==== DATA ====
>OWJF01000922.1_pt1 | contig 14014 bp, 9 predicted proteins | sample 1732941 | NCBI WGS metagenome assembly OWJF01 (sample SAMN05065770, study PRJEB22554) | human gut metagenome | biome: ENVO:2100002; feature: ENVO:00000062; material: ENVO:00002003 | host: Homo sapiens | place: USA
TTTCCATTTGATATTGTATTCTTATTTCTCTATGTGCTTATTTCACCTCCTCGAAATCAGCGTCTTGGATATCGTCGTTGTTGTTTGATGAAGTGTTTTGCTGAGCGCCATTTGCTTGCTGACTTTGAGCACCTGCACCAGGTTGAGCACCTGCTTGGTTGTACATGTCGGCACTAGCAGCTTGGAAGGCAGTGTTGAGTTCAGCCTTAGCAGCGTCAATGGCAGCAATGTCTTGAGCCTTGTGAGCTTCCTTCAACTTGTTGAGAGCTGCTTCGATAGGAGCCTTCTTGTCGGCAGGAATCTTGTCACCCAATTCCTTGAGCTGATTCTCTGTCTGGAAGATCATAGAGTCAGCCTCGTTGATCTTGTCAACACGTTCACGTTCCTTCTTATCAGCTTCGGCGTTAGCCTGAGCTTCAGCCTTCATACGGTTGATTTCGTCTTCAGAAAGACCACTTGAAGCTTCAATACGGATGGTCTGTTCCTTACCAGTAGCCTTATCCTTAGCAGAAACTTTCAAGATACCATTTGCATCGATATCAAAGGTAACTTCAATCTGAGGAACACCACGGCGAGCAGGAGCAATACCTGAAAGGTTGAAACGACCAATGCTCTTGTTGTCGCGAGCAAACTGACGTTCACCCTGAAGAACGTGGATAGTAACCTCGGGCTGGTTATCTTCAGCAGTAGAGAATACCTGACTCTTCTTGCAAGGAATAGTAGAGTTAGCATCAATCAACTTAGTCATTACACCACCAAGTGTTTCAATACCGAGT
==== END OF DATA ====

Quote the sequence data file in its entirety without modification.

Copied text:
>OWJF01000922.1_pt1 | contig 14014 bp, 9 predicted proteins | sample 1732941 | NCBI WGS metagenome assembly OWJF01 (sample SAMN05065770, study PRJEB22554) | human gut metagenome | biome: ENVO:2100002; feature: ENVO:00000062; material: ENVO:00002003 | host: Homo sapiens | place: USA
TTTCCATTTGATATTGTATTCTTATTTCTCTATGTGCTTATTTCACCTCCTCGAAATCAGCGTCTTGGATATCGTCGTTGTTGTTTGATGAAGTGTTTTGCTGAGCGCCATTTGCTTGCTGACTTTGAGCACCTGCACCAGGTTGAGCACCTGCTTGGTTGTACATGTCGGCACTAGCAGCTTGGAAGGCAGTGTTGAGTTCAGCCTTAGCAGCGTCAATGGCAGCAATGTCTTGAGCCTTGTGAGCTTCCTTCAACTTGTTGAGAGCTGCTTCGATAGGAGCCTTCTTGTCGGCAGGAATCTTGTCACCCAATTCCTTGAGCTGATTCTCTGTCTGGAAGATCATAGAGTCAGCCTCGTTGATCTTGTCAACACGTTCACGTTCCTTCTTATCAGCTTCGGCGTTAGCCTGAGCTTCAGCCTTCATACGGTTGATTTCGTCTTCAGAAAGACCACTTGAAGCTTCAATACGGATGGTCTGTTCCTTACCAGTAGCCTTATCCTTAGCAGAAACTTTCAAGATACCATTTGCATCGATATCAAAGGTAACTTCAATCTGAGGAACACCACGGCGAGCAGGAGCAATACCTGAAAGGTTGAAACGACCAATGCTCTTGTTGTCGCGAGCAAACTGACGTTCACCCTGAAGAACGTGGATAGTAACCTCGGGCTGGTTATCTTCAGCAGTAGAGAATACCTGACTCTTCTTGCAAGGAATAGTAGAGTTAGCATCAATCAACTTAGTCATTACACCACCAAGTGTTTCAATACCGAGT